Colin Wilson, who played 11 NHL seasons with the Nashville Predators and Colorado Avalanche, has retired from the NHL at age 31.
Wilson's career was cut short by a pair of hip surgeries in December of 2019.
In October, Wilson penned an article in The Player's Tribune where he opened up about his mental health, revealing that he suffers from OCD and the challenges that has brought him during the pandemic.
"This last year has been tough. I had to have double hip surgery in December 2019 because of issues that came from the groin problems I’ve had since I was a kid. But my hips haven’t healed properly, and I haven’t been able to walk normally all year, so I just had to have it done again. It’s hard because I haven’t been on the ice in a long, long time. I haven’t had much control," he wrote. "I don’t know when I will again, either.
"If I’m being honest, I think my days of playing hockey are probably over," Wilson wrote. "I haven’t quite come to terms with it fully. But that is the truth."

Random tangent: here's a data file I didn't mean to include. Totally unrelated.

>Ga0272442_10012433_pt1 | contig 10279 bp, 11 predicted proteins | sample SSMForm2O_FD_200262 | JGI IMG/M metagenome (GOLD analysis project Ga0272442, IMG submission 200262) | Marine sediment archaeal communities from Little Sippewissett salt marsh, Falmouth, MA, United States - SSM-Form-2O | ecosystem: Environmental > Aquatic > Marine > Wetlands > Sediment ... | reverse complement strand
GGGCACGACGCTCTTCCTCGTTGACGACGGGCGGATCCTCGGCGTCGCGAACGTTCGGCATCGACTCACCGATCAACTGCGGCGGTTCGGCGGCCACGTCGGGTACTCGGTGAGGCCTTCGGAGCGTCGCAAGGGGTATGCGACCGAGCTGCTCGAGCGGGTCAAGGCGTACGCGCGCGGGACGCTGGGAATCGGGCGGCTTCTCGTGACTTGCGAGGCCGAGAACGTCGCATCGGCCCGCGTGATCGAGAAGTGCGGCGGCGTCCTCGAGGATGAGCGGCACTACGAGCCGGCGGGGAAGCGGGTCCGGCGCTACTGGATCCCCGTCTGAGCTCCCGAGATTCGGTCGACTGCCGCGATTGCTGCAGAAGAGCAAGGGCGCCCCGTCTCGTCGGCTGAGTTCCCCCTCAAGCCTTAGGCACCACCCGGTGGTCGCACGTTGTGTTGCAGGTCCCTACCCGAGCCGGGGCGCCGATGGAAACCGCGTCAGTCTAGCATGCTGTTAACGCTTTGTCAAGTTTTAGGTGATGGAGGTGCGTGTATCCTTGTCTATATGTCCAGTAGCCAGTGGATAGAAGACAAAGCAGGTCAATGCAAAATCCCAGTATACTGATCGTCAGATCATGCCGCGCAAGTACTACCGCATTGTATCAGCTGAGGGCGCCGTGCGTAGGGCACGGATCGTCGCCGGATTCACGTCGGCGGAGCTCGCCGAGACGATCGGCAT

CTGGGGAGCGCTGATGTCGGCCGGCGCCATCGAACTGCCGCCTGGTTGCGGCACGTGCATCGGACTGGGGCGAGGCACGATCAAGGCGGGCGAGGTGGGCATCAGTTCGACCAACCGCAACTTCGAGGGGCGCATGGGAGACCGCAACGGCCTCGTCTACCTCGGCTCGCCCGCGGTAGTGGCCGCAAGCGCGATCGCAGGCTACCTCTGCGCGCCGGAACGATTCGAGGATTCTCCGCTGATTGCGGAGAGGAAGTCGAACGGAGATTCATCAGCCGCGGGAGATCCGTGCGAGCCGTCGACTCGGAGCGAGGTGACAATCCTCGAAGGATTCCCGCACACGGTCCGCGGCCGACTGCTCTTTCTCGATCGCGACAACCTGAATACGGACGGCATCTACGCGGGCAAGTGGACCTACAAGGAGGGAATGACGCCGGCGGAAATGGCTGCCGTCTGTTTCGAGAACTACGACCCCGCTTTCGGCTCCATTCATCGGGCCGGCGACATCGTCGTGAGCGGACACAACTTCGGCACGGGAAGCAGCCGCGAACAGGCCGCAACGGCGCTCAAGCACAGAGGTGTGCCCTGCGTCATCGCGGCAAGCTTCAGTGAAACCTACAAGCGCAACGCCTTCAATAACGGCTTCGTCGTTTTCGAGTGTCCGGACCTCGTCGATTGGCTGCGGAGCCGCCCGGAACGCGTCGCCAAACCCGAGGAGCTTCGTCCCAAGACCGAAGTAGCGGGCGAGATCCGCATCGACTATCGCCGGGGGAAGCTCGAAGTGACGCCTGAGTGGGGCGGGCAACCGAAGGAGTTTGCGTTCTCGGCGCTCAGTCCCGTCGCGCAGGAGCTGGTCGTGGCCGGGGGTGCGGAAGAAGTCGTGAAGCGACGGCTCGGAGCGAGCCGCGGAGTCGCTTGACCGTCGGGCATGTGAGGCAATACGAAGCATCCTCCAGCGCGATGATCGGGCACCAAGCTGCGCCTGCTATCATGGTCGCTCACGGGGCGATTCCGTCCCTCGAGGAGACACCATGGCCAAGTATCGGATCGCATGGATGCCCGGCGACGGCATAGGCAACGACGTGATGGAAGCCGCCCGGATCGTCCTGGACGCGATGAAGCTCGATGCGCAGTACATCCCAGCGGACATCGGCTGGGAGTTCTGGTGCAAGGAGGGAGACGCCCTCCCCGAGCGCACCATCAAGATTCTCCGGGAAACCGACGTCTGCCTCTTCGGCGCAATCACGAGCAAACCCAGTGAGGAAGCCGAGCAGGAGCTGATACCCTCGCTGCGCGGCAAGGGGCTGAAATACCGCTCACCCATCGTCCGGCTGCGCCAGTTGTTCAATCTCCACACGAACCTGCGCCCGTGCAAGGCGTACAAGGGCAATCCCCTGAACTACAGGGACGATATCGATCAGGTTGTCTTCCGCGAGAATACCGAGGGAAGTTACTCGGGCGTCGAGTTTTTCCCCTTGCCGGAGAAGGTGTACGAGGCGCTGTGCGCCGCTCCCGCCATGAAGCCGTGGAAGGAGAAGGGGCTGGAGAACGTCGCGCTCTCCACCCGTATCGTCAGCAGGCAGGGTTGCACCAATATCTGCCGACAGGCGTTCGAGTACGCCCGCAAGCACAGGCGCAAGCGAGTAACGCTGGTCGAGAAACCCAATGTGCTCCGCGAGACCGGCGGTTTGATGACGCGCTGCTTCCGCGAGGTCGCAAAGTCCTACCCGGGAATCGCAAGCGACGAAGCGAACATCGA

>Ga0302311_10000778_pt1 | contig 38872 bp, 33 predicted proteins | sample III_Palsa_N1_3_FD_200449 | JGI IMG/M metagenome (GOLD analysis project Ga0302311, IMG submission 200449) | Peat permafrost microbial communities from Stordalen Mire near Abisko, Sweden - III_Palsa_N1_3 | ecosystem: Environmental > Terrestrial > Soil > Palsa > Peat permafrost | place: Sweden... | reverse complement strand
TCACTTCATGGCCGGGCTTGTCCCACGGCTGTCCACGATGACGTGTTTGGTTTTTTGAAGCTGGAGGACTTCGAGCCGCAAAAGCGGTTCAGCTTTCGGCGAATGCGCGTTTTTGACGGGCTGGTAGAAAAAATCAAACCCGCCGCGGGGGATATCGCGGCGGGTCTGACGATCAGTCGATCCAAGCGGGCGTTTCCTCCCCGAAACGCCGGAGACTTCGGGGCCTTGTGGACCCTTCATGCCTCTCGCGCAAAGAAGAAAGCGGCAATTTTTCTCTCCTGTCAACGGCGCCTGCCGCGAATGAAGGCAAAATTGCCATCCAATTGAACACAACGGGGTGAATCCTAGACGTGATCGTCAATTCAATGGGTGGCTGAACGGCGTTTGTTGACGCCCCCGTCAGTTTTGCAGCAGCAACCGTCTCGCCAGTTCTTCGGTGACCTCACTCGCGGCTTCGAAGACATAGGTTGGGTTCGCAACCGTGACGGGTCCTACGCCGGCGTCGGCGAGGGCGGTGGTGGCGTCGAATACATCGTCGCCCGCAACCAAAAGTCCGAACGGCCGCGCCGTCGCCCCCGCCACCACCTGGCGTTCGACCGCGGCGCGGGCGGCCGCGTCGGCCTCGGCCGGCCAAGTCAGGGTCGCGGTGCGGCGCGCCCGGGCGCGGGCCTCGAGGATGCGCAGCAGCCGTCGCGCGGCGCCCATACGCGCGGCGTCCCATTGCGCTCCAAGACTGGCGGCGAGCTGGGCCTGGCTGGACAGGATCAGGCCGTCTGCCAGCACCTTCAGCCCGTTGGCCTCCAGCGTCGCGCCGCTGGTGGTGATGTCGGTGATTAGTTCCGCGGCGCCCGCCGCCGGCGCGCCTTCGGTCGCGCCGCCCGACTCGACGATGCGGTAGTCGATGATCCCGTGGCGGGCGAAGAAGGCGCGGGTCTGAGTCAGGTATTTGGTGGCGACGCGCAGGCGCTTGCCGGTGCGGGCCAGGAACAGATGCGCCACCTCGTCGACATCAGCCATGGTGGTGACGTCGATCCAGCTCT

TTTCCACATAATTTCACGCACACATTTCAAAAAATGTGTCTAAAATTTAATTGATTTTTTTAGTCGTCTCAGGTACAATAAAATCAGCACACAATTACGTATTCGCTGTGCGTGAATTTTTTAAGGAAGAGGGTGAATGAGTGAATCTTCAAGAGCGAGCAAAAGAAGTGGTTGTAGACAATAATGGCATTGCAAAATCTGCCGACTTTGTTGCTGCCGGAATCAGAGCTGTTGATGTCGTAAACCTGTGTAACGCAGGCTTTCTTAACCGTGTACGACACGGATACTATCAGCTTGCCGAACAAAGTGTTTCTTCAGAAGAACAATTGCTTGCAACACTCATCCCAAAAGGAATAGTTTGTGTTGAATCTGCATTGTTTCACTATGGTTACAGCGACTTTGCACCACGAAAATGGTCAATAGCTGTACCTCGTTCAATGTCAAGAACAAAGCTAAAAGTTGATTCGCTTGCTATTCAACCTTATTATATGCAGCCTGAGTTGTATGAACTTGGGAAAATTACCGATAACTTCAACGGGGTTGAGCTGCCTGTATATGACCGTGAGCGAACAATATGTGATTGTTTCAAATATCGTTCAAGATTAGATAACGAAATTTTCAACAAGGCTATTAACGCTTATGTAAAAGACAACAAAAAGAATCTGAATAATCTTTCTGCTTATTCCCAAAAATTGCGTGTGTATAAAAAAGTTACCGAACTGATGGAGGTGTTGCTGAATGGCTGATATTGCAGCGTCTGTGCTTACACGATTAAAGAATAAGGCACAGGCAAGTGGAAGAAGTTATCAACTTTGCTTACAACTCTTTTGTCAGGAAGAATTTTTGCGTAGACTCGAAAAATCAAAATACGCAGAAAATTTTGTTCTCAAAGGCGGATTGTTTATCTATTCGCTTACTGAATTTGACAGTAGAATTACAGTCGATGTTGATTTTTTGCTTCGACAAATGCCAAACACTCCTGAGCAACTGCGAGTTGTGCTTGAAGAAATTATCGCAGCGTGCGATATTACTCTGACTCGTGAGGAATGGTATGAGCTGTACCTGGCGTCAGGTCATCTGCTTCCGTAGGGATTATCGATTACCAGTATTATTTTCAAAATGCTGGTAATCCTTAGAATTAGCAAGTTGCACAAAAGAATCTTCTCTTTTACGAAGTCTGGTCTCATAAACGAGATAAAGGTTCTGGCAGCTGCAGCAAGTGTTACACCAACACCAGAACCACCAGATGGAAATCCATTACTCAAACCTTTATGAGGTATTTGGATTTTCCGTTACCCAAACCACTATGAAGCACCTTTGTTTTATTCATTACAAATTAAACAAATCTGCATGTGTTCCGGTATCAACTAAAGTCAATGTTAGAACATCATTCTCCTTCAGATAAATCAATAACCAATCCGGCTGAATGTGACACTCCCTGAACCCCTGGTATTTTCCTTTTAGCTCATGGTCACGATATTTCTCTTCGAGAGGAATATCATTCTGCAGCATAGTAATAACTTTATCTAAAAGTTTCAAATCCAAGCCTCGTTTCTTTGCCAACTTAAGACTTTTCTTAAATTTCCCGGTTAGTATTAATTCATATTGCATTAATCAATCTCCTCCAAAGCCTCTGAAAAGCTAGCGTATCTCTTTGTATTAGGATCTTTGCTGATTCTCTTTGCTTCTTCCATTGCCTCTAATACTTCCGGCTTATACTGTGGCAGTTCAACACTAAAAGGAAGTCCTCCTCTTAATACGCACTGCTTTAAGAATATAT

Wilson was originally a first-round pick (seventh overall) by the Predators in 2008 and made his NHL debut with Nashville in October of 2009. After helping the Predators reach the Stanley Cup Final in 2016, he was traded to the Avalanche where he played his final three seasons. Last season, he was limited to only nine games before he had double-hip surgery and he became an unrestricted free agent this off-season.
In all, Wilson appeared in 632 regular season games and scored 113 goals and 286 points. He added 33 points in 65 playoff games. He is a third-generation NHL player, following in the footsteps of his father Carey and grandfather Jerry.
“At this time, I am left to reflect on the eight-year-old kid from Winnipeg who couldn’t be dragged off a pond or outdoor rink. I can only imagine his excitement in learning of his career he would have in the NHL," Wilson said in a statement announcing his retirement. "I would like to thank the game of hockey for the incredible experiences and amazing people I was exposed to along my path. It is very bittersweet to retire as I leave my childhood passion behind but look forward to what comes next."